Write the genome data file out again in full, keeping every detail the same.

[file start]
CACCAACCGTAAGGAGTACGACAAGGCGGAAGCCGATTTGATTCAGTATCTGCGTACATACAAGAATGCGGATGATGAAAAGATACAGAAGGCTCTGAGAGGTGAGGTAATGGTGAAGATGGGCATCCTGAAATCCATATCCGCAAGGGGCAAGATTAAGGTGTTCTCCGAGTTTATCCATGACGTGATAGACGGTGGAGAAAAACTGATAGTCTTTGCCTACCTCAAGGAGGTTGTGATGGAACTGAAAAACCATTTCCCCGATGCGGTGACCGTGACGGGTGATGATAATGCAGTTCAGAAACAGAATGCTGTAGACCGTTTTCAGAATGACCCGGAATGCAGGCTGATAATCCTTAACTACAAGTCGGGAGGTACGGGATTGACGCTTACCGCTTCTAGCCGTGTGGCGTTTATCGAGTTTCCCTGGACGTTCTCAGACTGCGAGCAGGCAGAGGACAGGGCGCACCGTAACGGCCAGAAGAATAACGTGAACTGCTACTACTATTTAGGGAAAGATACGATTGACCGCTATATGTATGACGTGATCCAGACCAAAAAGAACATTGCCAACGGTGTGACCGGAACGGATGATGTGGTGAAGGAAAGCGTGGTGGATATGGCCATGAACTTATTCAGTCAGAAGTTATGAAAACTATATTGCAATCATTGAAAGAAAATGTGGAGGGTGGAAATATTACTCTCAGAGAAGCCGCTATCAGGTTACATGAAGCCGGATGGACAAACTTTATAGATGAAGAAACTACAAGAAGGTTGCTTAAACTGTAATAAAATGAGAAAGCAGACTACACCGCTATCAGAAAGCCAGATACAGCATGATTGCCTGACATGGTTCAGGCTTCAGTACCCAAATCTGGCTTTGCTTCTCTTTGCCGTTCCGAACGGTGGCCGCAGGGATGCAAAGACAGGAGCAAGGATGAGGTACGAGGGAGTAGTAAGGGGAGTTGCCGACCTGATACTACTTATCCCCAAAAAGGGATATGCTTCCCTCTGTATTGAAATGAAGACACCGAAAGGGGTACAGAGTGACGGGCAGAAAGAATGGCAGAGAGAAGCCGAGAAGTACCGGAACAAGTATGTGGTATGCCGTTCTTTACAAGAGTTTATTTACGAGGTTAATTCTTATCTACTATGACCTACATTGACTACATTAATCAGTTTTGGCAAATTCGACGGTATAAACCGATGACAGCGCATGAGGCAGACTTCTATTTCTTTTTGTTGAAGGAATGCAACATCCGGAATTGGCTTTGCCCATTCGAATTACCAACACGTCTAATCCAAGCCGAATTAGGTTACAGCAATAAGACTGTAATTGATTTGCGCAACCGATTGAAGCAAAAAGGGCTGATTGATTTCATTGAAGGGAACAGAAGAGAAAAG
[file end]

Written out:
CACCAACCGTAAGGAGTACGACAAGGCGGAAGCCGATTTGATTCAGTATCTGCGTACATACAAGAATGCGGATGATGAAAAGATACAGAAGGCTCTGAGAGGTGAGGTAATGGTGAAGATGGGCATCCTGAAATCCATATCCGCAAGGGGCAAGATTAAGGTGTTCTCCGAGTTTATCCATGACGTGATAGACGGTGGAGAAAAACTGATAGTCTTTGCCTACCTCAAGGAGGTTGTGATGGAACTGAAAAACCATTTCCCCGATGCGGTGACCGTGACGGGTGATGATAATGCAGTTCAGAAACAGAATGCTGTAGACCGTTTTCAGAATGACCCGGAATGCAGGCTGATAATCCTTAACTACAAGTCGGGAGGTACGGGATTGACGCTTACCGCTTCTAGCCGTGTGGCGTTTATCGAGTTTCCCTGGACGTTCTCAGACTGCGAGCAGGCAGAGGACAGGGCGCACCGTAACGGCCAGAAGAATAACGTGAACTGCTACTACTATTTAGGGAAAGATACGATTGACCGCTATATGTATGACGTGATCCAGACCAAAAAGAACATTGCCAACGGTGTGACCGGAACGGATGATGTGGTGAAGGAAAGCGTGGTGGATATGGCCATGAACTTATTCAGTCAGAAGTTATGAAAACTATATTGCAATCATTGAAAGAAAATGTGGAGGGTGGAAATATTACTCTCAGAGAAGCCGCTATCAGGTTACATGAAGCCGGATGGACAAACTTTATAGATGAAGAAACTACAAGAAGGTTGCTTAAACTGTAATAAAATGAGAAAGCAGACTACACCGCTATCAGAAAGCCAGATACAGCATGATTGCCTGACATGGTTCAGGCTTCAGTACCCAAATCTGGCTTTGCTTCTCTTTGCCGTTCCGAACGGTGGCCGCAGGGATGCAAAGACAGGAGCAAGGATGAGGTACGAGGGAGTAGTAAGGGGAGTTGCCGACCTGATACTACTTATCCCCAAAAAGGGATATGCTTCCCTCTGTATTGAAATGAAGACACCGAAAGGGGTACAGAGTGACGGGCAGAAAGAATGGCAGAGAGAAGCCGAGAAGTACCGGAACAAGTATGTGGTATGCCGTTCTTTACAAGAGTTTATTTACGAGGTTAATTCTTATCTACTATGACCTACATTGACTACATTAATCAGTTTTGGCAAATTCGACGGTATAAACCGATGACAGCGCATGAGGCAGACTTCTATTTCTTTTTGTTGAAGGAATGCAACATCCGGAATTGGCTTTGCCCATTCGAATTACCAACACGTCTAATCCAAGCCGAATTAGGTTACAGCAATAAGACTGTAATTGATTTGCGCAACCGATTGAAGCAAAAAGGGCTGATTGATTTCATTGAAGGGAACAGAAGAGAAAAG